Our batsmen lacked patience: Sehwag
Kolkata, Dec 8: After a roller coaster fourth day at the Eden Gardens that saw 13 wickets fall for 253 runs, India are staring at their second consecutive Test defeat at home, at the hands of England. If it wasn’t for R Ashwin’s determined unbeaten 83, the home team would have been facing an innings defeat by now. And had England finished the match with a day to spare, the gathered media personnel would have missed being treated with some refreshing gems of simplicity, honesty and confidence from Virender Sehwag.
Sehwag, who addressed the press conference after the day’s play, had no qualms in admitting that Indian batsmen’s lack of patience and application at the crease had put the team on the threshold of a defeat.
After he and Gautam Gambhir took the team into the lunch break at 86/0, the Indian supporters harboured dreams of a saved Test. Little did they knew what was coming on the other side of the break. It was a freefall to the tune of six wickets for 59 runs. So, did the wicket get possessed all of a sudden? Sehwag reckoned otherwise. “We’re very disappointed because the wicket was not such that we could lose six wickets in a session. We have to work harder in the coming game.”
Remarkably, it was Sehwag’s wicket off the first ball after lunch that triggered the downfall. His dismissal opened up the floodgates for the English to barge into India’s top and middle orders. But the impactful opening batsman refuses to believe that the team is over-dependent on him for runs.
“That’s how the media looks at it. Ours is a very good team and there are six batsmen who are capable of scoring hundreds and double hundreds. The team is not dependent on me at all,” he said.
But he did admit that his presence at the wicket has a huge impact on the opposition. “They give a lot of respect to my game and that’s why they put fielders in the deep when I’m batting,” he said.
“I’m used to it now. Every team that comes here puts fielders on the fence and try to stop my boundaries. But still I have to score runs and I manage that. The other batsmen don’t play the way I do and hence the field is up for them all the time,” Sehwag said while assessing the opposition teams’ changing mindset.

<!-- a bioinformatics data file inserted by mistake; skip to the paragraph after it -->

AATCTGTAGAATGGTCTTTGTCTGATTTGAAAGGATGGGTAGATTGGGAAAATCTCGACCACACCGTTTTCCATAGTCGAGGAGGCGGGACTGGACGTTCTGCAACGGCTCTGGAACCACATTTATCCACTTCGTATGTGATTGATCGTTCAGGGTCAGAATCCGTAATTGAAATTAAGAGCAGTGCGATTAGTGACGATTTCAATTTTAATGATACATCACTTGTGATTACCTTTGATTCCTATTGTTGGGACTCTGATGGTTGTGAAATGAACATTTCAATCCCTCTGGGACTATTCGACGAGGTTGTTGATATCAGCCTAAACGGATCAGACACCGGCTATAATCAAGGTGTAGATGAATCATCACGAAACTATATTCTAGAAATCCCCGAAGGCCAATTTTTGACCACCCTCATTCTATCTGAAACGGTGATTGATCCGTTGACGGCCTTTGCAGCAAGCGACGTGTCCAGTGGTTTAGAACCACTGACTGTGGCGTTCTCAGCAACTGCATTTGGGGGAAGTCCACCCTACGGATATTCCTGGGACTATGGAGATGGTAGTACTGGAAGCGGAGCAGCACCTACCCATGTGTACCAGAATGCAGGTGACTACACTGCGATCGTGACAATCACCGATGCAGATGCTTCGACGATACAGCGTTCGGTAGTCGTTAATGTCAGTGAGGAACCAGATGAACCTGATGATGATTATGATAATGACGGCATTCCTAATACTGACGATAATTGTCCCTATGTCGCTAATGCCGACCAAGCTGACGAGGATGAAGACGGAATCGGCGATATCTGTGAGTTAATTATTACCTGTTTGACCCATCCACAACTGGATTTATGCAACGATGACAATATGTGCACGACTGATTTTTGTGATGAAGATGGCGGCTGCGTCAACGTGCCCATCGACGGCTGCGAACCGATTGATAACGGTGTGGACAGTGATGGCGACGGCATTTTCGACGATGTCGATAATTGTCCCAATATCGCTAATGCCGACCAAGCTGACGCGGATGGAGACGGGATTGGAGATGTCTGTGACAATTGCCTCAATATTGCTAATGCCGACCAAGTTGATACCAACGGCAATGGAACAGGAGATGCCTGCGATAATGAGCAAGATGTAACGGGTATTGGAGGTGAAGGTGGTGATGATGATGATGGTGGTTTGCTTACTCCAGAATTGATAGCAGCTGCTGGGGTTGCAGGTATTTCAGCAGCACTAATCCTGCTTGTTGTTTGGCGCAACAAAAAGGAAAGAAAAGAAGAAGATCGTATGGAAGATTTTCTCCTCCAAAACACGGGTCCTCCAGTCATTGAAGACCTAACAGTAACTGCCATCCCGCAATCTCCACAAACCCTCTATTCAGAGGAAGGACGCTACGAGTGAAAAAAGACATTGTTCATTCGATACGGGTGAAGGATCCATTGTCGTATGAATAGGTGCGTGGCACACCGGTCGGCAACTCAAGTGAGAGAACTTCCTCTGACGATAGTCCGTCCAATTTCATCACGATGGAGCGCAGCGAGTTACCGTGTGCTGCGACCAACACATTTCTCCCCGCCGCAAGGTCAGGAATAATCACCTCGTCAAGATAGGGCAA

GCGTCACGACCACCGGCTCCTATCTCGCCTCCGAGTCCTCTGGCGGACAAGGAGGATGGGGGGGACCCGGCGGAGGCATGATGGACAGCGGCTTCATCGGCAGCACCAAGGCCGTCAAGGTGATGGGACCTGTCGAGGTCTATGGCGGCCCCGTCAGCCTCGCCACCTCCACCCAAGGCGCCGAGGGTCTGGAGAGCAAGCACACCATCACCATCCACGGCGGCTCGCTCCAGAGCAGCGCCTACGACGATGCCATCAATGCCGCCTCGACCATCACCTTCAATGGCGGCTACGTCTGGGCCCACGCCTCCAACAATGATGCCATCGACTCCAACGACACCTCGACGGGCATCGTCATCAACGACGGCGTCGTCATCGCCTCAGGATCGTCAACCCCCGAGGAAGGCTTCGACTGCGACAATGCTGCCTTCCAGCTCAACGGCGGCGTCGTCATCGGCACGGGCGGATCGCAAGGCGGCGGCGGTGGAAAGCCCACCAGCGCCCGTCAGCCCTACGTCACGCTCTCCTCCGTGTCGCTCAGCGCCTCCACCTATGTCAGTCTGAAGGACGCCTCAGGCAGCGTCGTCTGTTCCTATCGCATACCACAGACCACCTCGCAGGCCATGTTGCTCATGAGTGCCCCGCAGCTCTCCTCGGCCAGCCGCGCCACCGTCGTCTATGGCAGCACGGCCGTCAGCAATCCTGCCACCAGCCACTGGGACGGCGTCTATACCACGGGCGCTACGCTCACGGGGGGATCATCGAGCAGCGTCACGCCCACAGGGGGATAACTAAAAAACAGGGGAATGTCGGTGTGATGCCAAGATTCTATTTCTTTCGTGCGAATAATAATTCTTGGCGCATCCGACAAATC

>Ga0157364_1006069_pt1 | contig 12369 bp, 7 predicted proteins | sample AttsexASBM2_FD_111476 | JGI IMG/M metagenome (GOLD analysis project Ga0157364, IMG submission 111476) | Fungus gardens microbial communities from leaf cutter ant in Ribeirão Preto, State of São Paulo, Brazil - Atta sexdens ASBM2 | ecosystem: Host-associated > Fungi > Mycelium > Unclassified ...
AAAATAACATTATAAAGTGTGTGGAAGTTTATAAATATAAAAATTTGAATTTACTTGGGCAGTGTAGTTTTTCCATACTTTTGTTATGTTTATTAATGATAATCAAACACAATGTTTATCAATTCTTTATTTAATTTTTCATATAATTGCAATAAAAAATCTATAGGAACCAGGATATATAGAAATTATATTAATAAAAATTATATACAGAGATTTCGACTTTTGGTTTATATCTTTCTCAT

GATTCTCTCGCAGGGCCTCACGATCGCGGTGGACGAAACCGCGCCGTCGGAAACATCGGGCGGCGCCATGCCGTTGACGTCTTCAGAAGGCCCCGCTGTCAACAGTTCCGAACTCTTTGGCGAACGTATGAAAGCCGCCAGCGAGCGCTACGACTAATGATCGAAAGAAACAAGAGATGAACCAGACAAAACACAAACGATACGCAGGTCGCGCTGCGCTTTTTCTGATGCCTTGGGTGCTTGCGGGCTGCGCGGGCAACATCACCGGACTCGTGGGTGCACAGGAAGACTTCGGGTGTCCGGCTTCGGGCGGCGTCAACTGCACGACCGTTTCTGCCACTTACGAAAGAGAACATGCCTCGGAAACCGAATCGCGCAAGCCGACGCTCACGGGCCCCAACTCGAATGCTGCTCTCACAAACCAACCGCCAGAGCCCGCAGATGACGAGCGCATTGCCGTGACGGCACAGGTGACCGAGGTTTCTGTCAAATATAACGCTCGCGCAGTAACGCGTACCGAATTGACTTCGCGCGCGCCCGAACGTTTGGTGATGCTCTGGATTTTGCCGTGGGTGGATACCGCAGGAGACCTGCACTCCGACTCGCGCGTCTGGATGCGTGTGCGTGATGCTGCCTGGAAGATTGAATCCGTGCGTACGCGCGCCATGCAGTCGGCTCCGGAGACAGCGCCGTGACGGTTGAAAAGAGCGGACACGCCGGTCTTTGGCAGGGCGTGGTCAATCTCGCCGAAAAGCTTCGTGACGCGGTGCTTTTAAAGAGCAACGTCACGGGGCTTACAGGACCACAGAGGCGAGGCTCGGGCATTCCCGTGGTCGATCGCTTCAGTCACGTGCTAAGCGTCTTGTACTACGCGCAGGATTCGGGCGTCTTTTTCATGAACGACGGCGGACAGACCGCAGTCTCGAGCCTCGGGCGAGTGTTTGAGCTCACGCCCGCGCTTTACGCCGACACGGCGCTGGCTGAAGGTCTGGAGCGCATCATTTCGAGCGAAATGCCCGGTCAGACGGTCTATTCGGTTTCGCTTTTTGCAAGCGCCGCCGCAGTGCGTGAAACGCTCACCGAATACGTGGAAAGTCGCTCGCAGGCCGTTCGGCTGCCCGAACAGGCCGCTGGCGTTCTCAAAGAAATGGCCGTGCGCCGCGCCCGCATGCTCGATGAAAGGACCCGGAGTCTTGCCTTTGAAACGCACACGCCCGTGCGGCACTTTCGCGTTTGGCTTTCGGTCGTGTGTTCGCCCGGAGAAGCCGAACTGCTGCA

Even as the more celebrated batsmen of the team followed each other hurriedly back into the hut, No.8 batter R Ashwin restored some of his team’s pride with a 151-ball 83*. According to Sehwag Ashwin succeeded because he applied himself better than the rest. He also felt the lack of patience and crease occupation was the main reason for India’s plight in the series.
“I think our batting has let us down in both the Tests. If our batsmen put up 400-500 runs on the board, our bowlers would have something to play with. If we get out in 250-300, it’s difficult for the bowlers to defend and pick wickets.
“England batsmen have showed more patience than us. Our bowlers tried everything – they bowled slow, quick, flighted the ball, they bowled flat. But their batsmen batted well. We didn’t show enough patience,” he said.
Sehwag gave a tongue in cheek reply when asked whether the team is finding it difficult to cope with the retirements of Rahul Dravid and VVS Laxman.
“When [Cheteshwar] Pujara scored that double century [in the first Test at Ahmedabad], you guys [the media] started saying that we’ve found replacement for Rahul Dravid. You didn’t wait for a couple of more matches. And now you’re saying that we cannot cope without Dravid and Laxman,” he said with a straight face.
“This is a transition period and you have to give time to the youngsters. They will bounce back and score runs. In this series we haven’t put runs on the board. The moment we have 500 runs on the board it becomes a different ballgame.”
The possibility of that happening in this Test is zilch. And Sehwag knows that. He echoed the sentiments of a billion Indian supporters when he said, “Only god can help us save this Test now.”